One of the hardest thing to do sometimes is to rank the players and obviously each organization is going to have a different draft board. so was there a time when a player the Orioles coveted was taken before they could take him?

    "There were a couple of situations where we had players going a little lower then where they went, but that's the beauty of the draft every year. It's hard to explain to people how we and other teams view things. That for me as why you line them up and trust the six, seven people in the room with you (and go) 'This is what we're going to do, these are the players."

    Overall Jordan emphasized how happy is he with his 2008 draft class but as usual, no one will really know how good this class is until the players sign and get a few years under their belts of minor league action. Did the Orioles reach on some picks? Did they take the right guy? Will there be a sleeper in the draft class?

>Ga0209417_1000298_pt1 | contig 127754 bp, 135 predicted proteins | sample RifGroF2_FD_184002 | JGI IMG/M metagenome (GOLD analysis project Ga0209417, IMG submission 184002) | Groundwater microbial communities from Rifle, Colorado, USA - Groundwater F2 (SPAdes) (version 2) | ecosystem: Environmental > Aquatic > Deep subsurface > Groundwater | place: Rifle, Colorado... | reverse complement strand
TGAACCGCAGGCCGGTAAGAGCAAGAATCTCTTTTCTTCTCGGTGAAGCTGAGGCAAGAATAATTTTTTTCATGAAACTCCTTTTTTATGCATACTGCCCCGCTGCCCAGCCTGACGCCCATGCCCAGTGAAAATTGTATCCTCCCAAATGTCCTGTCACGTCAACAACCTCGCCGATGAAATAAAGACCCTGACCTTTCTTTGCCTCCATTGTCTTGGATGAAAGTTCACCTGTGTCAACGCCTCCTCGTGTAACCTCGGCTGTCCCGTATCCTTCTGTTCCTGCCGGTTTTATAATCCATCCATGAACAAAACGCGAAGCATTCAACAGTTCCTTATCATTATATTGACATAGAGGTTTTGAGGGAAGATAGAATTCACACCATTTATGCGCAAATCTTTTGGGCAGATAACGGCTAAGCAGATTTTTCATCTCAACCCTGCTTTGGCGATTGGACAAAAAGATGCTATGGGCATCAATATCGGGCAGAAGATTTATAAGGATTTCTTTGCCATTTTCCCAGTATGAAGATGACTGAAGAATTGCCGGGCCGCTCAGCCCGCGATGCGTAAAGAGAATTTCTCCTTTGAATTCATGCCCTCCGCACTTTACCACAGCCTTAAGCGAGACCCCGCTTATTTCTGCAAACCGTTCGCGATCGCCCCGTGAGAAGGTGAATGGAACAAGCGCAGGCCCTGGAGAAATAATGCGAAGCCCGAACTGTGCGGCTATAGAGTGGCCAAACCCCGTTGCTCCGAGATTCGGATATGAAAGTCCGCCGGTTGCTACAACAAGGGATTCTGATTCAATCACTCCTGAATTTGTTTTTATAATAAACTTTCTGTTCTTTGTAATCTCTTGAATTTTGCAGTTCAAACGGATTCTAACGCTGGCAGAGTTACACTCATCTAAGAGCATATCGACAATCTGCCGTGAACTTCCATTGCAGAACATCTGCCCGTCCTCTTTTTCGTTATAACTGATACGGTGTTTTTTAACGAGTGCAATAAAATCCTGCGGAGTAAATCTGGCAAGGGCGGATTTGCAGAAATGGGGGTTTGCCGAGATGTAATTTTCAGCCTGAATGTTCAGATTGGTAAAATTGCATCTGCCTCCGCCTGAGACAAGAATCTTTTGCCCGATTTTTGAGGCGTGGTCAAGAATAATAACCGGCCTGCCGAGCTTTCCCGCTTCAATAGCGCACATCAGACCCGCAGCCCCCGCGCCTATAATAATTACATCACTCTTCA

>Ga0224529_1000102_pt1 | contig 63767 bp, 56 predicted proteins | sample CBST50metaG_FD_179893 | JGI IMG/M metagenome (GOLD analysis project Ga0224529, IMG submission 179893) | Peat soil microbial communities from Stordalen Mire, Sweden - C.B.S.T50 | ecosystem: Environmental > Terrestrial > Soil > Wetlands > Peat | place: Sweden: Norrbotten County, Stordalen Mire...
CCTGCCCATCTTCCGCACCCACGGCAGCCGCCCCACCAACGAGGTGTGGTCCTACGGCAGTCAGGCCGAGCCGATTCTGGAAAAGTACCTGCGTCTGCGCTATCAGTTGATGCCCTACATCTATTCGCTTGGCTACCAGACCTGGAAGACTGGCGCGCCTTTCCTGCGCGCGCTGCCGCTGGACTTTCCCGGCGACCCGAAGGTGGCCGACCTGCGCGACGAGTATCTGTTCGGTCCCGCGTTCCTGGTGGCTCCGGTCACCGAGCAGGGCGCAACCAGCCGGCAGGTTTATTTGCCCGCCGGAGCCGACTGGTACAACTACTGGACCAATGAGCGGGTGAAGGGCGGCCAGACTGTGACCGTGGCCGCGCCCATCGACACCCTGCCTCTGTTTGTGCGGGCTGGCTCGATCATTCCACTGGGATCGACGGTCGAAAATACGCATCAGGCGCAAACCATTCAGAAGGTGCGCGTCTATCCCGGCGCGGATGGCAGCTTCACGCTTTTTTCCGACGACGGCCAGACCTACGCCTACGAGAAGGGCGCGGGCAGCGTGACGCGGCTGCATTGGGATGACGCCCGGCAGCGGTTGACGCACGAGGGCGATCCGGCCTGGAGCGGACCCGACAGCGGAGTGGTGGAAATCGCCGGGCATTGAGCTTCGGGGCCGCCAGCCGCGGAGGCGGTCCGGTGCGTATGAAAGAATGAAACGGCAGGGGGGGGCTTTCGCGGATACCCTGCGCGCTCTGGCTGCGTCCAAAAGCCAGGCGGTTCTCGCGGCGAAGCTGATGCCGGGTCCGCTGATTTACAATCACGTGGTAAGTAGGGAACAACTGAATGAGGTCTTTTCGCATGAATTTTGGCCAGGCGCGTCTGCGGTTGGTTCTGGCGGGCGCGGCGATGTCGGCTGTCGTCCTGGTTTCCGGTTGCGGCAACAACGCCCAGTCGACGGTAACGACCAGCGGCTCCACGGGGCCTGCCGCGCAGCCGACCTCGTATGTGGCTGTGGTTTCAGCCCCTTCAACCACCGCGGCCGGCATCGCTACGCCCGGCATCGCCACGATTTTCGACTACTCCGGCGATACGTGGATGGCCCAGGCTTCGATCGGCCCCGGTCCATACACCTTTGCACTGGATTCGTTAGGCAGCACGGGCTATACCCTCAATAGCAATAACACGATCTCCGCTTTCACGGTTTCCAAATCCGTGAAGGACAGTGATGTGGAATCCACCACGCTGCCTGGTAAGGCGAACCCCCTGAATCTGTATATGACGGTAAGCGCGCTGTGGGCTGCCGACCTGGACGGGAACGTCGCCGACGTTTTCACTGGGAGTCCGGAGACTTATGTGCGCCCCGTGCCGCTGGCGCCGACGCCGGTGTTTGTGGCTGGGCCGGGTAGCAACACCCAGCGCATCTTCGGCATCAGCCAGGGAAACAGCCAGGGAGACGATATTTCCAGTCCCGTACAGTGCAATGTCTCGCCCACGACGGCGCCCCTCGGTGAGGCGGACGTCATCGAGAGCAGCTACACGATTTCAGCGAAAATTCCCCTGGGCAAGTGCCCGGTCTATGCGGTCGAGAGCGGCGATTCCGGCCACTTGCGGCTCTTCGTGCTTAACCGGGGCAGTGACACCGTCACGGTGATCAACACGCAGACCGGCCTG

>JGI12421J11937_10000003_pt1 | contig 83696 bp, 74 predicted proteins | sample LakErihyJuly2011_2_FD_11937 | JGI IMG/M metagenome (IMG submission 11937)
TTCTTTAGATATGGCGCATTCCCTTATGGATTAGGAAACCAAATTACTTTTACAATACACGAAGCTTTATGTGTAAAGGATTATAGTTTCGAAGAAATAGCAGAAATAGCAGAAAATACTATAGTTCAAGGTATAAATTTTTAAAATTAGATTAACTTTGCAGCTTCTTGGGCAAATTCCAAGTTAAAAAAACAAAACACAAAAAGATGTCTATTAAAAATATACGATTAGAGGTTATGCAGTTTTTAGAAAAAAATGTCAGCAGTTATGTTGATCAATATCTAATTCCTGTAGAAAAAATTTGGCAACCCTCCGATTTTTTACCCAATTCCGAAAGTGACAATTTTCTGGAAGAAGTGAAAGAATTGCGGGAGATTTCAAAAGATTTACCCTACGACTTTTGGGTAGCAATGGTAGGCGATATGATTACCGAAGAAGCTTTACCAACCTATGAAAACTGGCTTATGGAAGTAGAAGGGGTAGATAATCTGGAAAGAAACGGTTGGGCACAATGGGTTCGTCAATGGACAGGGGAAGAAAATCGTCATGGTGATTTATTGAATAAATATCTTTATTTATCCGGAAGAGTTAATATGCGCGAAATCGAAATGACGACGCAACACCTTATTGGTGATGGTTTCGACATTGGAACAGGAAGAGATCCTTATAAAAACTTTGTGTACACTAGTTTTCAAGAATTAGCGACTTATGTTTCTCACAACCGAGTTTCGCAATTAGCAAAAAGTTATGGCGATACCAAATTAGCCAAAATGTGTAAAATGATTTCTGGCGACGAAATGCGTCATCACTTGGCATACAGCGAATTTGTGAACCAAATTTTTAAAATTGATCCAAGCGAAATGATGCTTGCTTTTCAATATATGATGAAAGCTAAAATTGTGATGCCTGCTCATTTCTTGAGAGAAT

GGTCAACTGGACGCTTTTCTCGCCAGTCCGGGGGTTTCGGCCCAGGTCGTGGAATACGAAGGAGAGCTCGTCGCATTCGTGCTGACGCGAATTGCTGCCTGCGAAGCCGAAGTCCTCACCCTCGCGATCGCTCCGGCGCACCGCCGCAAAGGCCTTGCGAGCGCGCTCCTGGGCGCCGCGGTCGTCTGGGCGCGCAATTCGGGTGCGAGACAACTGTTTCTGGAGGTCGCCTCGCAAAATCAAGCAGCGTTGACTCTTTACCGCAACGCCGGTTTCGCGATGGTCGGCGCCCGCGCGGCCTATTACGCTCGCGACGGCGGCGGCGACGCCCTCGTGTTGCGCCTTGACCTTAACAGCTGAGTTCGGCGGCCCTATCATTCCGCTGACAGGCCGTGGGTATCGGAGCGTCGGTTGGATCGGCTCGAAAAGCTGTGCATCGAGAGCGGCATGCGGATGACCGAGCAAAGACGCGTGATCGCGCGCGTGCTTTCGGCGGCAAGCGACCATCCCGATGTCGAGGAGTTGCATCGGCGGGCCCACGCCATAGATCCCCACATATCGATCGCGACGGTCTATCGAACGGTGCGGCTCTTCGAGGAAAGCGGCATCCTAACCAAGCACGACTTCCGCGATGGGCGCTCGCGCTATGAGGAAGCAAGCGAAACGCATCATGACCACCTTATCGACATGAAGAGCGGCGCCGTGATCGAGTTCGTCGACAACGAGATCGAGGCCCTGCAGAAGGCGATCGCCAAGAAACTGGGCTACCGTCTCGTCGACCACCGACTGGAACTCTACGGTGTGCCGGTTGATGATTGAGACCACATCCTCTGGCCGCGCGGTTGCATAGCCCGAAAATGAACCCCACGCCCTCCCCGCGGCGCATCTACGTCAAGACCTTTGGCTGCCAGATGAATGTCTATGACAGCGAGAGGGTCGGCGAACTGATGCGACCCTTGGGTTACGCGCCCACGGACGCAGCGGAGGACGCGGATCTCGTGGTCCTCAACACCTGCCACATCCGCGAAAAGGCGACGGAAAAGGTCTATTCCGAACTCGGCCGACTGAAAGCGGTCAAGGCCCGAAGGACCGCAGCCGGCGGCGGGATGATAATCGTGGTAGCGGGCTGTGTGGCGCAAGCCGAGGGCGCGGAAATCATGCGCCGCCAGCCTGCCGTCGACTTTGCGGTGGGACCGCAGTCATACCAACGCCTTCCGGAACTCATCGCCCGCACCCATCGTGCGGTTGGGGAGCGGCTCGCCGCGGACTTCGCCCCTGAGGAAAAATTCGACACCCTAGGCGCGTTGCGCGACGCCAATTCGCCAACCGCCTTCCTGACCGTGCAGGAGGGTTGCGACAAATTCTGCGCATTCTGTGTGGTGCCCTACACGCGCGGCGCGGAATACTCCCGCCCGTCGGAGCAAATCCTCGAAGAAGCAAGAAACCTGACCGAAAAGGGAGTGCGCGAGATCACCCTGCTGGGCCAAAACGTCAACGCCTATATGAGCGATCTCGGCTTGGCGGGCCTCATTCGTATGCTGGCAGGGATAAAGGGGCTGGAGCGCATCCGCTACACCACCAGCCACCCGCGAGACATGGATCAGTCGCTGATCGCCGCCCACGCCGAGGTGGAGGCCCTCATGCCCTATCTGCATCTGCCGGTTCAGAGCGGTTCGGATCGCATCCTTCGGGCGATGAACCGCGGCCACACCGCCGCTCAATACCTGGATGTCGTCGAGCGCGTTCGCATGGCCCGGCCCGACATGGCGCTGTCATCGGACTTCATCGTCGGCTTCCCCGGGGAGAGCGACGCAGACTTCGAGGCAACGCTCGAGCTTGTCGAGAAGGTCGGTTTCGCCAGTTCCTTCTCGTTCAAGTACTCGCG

"We'll find out three, four, five years from now," Jordan surmised. "When we took Olson in '05 there were people saying that was way too high, way too high."

    As always, the upbeat Jordan left things off on a positive note.

    "I always say, be happier with what you get, don't worry about with what you didn't get."


    Editor's Note: Look soon for updated profiles on the top ten selections with lots more Jordan quotes and stories about his draft class.

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Tony Pente

Tony has owned and operated Orioles Hangout since 1996 and is well known for his knowledge of the Baltimore Orioles organization from top to bottom. He's a frequent guest on Baltimore-area sports radio stations and can be heard regularly on the 105.7 FM The Fan. His knowledge and contacts within the Orioles minor league system and the major league baseball scouting industry is unparalleled in the Baltimore media and is known as an expert on the Orioles prospects.